Over 11 million undocumented immigrants can come into a country, move into its communities, set up homes and families, send their kids to school, and live and work amongst the citizens if, and only if, the host country is complicit in the act.

So, to now ask sanctimoniously, “What part of illegal don’t you understand?” amounts to being clueless, if not a heartless hypocrite. Worse, it amounts to entrapment. First, to lure them in for decades through a “nod-nod, wink- wink” policy of looking the other way on their legality, and then to suddenly do an about-face in wanting them out of here, uprooting their American lives built on hard labor, is a sinister act of entrapment.

Yes, by all means, we can and certainly should take the strongest measures to stop this continuous onslaught of those who wish to migrate to the country illegally. But as to the ones who are already here, it is the nation’s moral responsibility to formally accept them and confer a legal status upon them.

Parthiv N. Parekh is editor-in-chief of Khabar, a monthly magazine for Indian-Americans in the Southeastern U.S.



Reader Comments ...


Next Up in Opinion

Opinion: HPV vaccine is vote against kids’ cancers

According to the US Centers for Disease Control and Prevention (CDC), every year nearly 39,000 people in the US will develop cancer associated with the human papilloma virus (HPV). The HPV vaccine can prevent the vast majority of those cancers, but only if the vaccine is used.  If you want to prevent your child from developing most HPV associated...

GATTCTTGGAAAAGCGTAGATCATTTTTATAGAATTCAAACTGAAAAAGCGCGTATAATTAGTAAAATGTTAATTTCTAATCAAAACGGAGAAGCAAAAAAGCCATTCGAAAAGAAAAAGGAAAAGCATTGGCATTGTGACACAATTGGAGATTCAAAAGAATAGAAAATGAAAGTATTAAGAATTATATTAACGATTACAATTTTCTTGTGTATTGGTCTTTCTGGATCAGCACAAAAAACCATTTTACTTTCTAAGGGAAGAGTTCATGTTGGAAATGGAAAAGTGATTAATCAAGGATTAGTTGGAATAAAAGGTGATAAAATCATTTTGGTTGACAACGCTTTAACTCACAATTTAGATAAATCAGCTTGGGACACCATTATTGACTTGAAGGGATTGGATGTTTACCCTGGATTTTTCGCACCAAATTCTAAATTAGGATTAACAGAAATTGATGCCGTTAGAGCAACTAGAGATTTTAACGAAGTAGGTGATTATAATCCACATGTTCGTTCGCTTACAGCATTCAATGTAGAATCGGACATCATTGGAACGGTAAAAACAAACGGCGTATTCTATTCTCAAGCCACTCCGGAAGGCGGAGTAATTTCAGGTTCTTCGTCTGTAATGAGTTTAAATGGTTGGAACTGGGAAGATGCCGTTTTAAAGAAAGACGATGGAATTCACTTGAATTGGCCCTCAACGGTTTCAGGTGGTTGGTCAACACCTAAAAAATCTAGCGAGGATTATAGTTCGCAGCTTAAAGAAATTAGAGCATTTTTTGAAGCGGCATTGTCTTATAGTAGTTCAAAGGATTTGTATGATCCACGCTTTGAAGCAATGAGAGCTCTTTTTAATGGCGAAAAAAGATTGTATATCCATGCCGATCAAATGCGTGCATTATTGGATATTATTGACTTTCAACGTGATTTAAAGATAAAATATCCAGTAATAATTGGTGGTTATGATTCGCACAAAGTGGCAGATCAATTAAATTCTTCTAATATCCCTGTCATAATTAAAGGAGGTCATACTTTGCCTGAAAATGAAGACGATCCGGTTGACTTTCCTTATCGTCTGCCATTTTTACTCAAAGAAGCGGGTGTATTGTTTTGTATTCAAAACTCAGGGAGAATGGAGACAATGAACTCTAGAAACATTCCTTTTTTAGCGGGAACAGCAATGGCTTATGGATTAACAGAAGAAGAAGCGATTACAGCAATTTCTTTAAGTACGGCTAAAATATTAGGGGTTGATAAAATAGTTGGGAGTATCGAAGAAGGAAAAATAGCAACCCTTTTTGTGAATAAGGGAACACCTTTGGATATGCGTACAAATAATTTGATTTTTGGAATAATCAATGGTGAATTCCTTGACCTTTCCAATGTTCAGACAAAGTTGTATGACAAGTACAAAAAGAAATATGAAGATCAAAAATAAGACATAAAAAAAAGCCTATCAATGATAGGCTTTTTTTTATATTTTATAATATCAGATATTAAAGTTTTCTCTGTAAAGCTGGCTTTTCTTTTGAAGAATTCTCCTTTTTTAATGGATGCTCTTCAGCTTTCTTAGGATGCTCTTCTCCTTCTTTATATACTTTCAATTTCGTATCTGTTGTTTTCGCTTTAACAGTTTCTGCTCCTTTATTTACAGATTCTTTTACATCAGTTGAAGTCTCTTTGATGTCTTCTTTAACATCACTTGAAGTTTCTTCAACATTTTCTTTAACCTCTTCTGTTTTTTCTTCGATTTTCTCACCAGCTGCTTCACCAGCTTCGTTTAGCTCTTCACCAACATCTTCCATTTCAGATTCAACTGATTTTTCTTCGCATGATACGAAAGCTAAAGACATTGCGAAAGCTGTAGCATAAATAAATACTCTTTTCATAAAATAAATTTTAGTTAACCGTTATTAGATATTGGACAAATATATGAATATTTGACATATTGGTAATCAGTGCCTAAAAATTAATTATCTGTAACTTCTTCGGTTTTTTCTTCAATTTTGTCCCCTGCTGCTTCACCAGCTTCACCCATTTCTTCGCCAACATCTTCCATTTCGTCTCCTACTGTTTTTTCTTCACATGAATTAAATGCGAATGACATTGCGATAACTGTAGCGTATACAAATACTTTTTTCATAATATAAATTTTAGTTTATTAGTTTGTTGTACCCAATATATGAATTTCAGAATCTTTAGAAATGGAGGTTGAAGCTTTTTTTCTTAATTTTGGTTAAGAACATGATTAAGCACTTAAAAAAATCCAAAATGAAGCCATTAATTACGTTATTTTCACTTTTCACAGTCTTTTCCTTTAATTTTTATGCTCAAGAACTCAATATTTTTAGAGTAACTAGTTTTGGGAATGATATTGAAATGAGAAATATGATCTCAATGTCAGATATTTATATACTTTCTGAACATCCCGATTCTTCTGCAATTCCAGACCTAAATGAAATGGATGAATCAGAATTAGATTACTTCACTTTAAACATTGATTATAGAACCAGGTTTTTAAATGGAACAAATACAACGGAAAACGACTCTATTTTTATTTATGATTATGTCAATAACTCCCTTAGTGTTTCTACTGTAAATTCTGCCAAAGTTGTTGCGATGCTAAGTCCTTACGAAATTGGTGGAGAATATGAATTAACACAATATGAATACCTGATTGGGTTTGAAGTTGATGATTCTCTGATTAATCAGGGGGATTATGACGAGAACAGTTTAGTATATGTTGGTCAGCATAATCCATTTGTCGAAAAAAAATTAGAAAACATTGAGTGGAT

Readers Write: April 25

Sixth district political ads insulting A fair number of the political ads leading up to last week’s voting were an insult to the voter’s intelligence. I noticed about 25 percent for a while employed bullying tactics. Is that anything adults should expose children to? They were on television so children could see them and possibly learn...
Readers Write: April 24

Civil servants shouldn’t work against Trump In Nicholas Kristof’s column (“Can we stand up to Trump and win? Experts show way,” Opinion, April 20), he writes about workshops for anti-Trump activists and says that similar sessions have been held for civil servants in Washington. This implies that civil servants, ie: government...
PERSPECTIVE: We have a double standard when it comes to religion and violence
PERSPECTIVE: We have a double standard when it comes to religion and violence

Three people were killed in California in yet another mass shooting. The culprit? A man who had a history of violence and was known for yelling out religious slogans. Shortly before the slayings, he publicly praised his god and guns on Facebook. The shooter was Cedric Anderson; he was 53 and a former Christian pastor. On April 10 in San Bernardino...
Opinion: “March for Science” a vanity of the left

Do you have march fatigue yet? The left, apparently, does not, so we’re in for some street theater on Earth Day, April 22, with the so-called March for Science. It’s hard to think of a better way to undermine the public’s faith in science than to stage demonstrations in Washington, D.C., and around the country modeled on the Women&rsquo...
More Stories